1989: Pete Rose (MLB)
The most well-known and infamous case of sports betting rule breaks came from one of the best to ever play the game of baseball, Pete Rose. The case of Rose and his involvement in sports betting is still one of the most debated topics in North American sports as the masses remain torn to this day on how the incident should have been handled based on the information available.
A three-time World Series winner, league MVP, and the MLB’s all-time leader in hits, Rose was an incredible talent that amassed a plethora of accomplishments over the course of his 24-year career. With untouchable records, terrific team success, as well as a solid record as a manager, you’d think he would be a surefire Hall of Famer. But alas, Rose will never reach Cooperstown due to his troubled past in sports gambling.
As previously mentioned above in reference to the “Black Sox” scandal of 1919, the MLB han absolutely zero tolerance for sports gambling by players. With one-year suspensions given to players who bet on games and lifetime bans for those who wagered on their own team’s matchups, the risk-reward ratio for players was far more leaning towards the side of risk.
Even with these drastic implications and punishments for players involved in sports betting, this didn’t stop one of the game’s most notable players from placing bets on his own team. In 1989 an investigation was launched against Rose to see if he had been involved in any form of sports betting as a manager for the Cincinnati Reds.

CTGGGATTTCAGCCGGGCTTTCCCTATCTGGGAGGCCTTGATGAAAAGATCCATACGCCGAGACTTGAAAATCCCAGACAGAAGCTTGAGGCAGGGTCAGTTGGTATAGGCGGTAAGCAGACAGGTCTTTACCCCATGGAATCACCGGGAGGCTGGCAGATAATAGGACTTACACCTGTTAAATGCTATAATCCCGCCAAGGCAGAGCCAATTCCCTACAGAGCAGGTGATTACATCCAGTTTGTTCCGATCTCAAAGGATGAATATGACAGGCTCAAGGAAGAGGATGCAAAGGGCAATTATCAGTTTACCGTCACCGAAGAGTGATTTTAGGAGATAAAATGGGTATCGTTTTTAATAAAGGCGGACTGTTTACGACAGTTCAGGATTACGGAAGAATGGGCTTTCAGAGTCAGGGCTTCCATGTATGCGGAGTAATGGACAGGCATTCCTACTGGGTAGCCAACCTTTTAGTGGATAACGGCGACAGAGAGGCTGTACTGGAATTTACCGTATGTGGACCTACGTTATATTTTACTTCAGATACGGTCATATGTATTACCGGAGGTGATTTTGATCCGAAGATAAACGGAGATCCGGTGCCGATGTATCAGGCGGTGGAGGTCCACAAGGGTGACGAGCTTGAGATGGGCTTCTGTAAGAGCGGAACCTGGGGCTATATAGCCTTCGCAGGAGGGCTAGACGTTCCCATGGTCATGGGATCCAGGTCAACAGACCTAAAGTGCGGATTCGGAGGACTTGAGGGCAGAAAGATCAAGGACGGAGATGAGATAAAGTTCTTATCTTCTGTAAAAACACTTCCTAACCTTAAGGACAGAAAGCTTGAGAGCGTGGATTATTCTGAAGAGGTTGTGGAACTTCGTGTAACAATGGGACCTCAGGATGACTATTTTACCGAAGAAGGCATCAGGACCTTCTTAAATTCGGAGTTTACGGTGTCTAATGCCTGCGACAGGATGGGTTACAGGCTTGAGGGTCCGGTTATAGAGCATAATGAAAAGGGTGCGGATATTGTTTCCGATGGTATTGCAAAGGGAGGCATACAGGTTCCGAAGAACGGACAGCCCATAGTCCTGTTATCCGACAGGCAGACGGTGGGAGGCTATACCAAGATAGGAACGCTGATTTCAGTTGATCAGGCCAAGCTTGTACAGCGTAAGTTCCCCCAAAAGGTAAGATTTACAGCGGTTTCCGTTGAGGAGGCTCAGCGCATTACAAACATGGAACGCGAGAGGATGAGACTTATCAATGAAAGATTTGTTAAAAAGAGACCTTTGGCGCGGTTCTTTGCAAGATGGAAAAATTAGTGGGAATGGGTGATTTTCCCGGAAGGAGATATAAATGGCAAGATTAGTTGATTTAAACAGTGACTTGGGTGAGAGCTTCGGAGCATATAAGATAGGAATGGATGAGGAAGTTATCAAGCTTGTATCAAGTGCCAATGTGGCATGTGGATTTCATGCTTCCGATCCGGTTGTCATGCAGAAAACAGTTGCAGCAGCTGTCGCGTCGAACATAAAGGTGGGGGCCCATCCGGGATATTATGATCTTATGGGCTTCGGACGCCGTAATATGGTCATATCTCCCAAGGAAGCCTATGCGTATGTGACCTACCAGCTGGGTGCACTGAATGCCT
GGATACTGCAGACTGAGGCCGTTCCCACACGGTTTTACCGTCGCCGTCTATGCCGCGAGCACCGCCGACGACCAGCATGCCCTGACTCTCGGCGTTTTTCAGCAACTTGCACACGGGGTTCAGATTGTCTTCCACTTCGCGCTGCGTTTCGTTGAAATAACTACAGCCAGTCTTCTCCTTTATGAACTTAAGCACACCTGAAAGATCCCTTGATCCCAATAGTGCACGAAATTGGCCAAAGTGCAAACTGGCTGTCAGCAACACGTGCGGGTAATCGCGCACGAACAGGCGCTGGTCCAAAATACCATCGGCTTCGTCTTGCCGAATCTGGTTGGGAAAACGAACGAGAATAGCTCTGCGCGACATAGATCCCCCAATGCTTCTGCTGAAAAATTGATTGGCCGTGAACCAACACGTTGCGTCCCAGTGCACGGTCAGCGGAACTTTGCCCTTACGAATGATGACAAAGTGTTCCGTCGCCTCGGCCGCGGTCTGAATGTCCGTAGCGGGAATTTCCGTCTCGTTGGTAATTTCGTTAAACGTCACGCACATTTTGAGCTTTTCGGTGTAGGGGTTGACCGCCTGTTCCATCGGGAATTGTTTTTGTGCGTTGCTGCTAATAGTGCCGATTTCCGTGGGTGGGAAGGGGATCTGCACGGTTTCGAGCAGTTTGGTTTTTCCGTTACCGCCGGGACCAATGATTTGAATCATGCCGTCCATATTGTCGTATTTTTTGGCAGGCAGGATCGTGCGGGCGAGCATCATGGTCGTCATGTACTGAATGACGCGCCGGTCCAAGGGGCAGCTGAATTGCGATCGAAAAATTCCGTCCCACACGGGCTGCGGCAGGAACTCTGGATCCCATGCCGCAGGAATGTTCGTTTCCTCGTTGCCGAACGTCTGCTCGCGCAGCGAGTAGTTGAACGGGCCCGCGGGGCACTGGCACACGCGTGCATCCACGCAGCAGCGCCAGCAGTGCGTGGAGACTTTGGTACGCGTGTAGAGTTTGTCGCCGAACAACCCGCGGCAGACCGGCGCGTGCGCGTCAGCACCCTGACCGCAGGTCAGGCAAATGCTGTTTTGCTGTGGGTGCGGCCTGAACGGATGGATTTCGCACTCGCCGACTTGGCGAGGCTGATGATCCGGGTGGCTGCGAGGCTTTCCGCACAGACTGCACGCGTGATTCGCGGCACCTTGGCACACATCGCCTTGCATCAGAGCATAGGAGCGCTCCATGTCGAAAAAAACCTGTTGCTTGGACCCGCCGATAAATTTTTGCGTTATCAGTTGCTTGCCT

While Rose would initially deny the allegations against him, he would later on reveal he did in fact gamble on Reds games, but would only bet on his team to win. While this certainly wouldn’t constitute match-fixing, it still broke the MLB’s no-betting policy and as a result, Rose was dealt a lifetime ban from the sport as well as barred from ever entering the MLB Hall of Fame.
1994: Arizona State Men’s Basketball Team (NCAA)
Following in the footsteps of the aforementioned CCNY, the Arizona State point-shaving scandal would send shockwaves across the NCAA and affect both the Division I school as well as those involved.
In 1994, four Arizona State men’s basketball games would be fixed as a result of star player Stevin “Hedake” Smith would work hand-in-hand with fellow ASU student and friend Benny Silman to shave points in their conference matchups. Smith was indebted to Silman over football gambling and would be coerced into point-shaving in order to clear his debt as a result.
This scandal would effectively end any potential NBA stardom for Smith as he was a highly touted prospect previous to the point-shaving incidents.
Fellow ASU basketball team member Isaac Burton would later be brought into the fold to help aid in the point-shaving efforts in return for cash provided by Smith. Smith and Burton would play to ensure that their team would either cover or fail to cover whatever the point spread was of their game, purposefully missing shots or allowing easy scoring chances for their opponents in order to win the bets of Silman and his associates.